I don't think this is complicated... unless you make the mistake of making it complicated.
There is a spec for axial and radial runout limits for the rear wheel. This spec isn't about the bearing, it is about the wheel. If you have ever rebuilt a spoke wheel, you understand this pretty well. WRT to a cast wheel, the spec basically relates to whether the wheel is servicable after damage.
With respect to play at the rear wheel with the wheel properly mounted to the final drive, there should be no play detectable by feel with the hands. Putting a micrometer on this assembly makes no sense.
If there is detectable movememt of the wheel when it is mounted to the final drive, the source of that movement needs to be identified. I could be the final dive, but if it is the final drive, you are likely to be experiencing roughness in the ride, and oil leakage. A more likely source of looseness is the pivot bearing which have a history of developing play. If this is the source of looseness, the bearing should be replaced IMO. I have read many reports of looseness at this point being "fixed" by re-torquing" the pivot bearings. That will eliminate the play for a while, but will fail to identify the original cause of the play which is probably degradation of the pivot bearings (a common finding). Play at the pivot bearing is best repaired by removing the wheel, the final drive, and inspecting the pivot bearings. At this point you can anticipate replacing the pivot bearings.
Another source of play at the rear wheel could be the swing arm mount, but I haven't read reports of this and consider it an unlikely source of play at the rear wheel.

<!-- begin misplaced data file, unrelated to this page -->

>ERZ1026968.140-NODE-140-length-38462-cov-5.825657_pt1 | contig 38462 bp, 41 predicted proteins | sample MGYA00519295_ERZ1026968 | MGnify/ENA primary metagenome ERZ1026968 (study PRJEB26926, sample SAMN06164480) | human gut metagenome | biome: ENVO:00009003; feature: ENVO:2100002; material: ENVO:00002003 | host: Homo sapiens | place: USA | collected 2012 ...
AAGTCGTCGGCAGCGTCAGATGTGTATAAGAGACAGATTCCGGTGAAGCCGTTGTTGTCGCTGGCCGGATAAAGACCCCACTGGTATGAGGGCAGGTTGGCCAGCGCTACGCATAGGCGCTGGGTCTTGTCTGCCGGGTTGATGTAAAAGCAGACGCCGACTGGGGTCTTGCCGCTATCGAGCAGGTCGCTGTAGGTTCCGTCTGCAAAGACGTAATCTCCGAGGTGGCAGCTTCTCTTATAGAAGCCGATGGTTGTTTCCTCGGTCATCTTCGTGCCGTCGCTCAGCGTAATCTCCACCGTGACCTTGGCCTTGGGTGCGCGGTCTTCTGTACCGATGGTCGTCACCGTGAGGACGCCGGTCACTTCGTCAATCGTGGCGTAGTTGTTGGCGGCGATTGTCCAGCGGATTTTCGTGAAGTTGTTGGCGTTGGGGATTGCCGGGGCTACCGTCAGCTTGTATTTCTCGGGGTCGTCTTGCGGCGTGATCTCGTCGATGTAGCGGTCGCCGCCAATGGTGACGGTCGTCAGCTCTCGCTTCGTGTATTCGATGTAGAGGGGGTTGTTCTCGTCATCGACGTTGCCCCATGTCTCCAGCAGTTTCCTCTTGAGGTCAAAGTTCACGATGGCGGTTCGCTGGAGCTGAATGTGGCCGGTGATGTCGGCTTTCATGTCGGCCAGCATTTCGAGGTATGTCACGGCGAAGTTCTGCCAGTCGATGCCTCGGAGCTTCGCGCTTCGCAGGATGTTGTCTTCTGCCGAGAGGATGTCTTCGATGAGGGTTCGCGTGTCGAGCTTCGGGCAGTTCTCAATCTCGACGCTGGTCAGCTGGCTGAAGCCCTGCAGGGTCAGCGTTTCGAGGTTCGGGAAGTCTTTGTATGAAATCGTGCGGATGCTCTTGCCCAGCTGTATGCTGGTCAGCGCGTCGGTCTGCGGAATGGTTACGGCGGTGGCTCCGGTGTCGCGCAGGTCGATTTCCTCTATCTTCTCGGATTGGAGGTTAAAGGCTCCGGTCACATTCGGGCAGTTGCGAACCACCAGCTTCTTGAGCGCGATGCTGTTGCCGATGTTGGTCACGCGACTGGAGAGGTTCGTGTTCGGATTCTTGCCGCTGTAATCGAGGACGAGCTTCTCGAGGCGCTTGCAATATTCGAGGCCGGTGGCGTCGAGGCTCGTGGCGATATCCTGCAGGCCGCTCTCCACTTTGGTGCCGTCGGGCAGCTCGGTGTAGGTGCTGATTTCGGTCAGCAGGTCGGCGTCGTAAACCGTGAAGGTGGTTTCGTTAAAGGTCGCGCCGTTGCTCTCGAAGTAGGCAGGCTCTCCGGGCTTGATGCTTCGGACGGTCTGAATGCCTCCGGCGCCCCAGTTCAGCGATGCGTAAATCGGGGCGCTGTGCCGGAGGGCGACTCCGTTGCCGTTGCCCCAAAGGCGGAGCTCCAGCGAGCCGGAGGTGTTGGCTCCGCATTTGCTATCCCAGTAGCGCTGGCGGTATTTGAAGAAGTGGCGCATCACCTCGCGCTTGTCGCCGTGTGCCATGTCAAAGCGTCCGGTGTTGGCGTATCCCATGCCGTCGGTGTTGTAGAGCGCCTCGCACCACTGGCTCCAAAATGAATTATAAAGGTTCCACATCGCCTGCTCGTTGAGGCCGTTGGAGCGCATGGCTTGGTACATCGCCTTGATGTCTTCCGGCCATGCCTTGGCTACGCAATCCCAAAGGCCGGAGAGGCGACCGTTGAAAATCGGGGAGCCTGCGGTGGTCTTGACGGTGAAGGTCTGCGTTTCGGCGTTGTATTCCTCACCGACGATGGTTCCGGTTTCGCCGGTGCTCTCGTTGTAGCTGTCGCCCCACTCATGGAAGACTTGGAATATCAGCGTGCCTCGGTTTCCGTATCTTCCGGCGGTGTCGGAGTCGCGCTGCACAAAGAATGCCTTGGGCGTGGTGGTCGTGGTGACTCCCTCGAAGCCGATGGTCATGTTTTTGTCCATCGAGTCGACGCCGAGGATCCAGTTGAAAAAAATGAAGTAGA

In summary, ANY axial or radial play detectable by hand at the rear wheel is an indication of a problem and the source needs to be identified.
Addendum: In a subsequent post, the term "lash" is used. Just to make sure we are talking about the same thing, all bikes (all vehicles for that matter) have some driveline lash. This is a consequence of spacing and wear between gear teeth.
Axial play, as detected by grabbing the wheel at the 12 and 6, or 3 and 9 o:clock positions and feeling for movement, would not be described as "lash" IMO. This would simply be axial play and the limit is zero detectable by hand. You would be able to measure some with a micrometer, but I don't know that there is a spec ( I don't think so), and the spec would be pretty meaningless since that play would be the sum of several sources.
Quote "My rear drive fears got the best of me prior to my Alaska trip in 06 so I changed the bearing at 48K."
Was the preload for the new bearing checked prior to assembly, or was a new bearing just installed with the original shims?
I am currently rebuilding another final drive that has indications that the drive is on its second failure. Replacing a bearing without checking for preload and just using the original shims is asking for trouble IMO. However, a preemptive rebuild done this way probably has better odds of long term survival than does a rebuild of a failed final drive without doing preload measurement. Again just an opinion.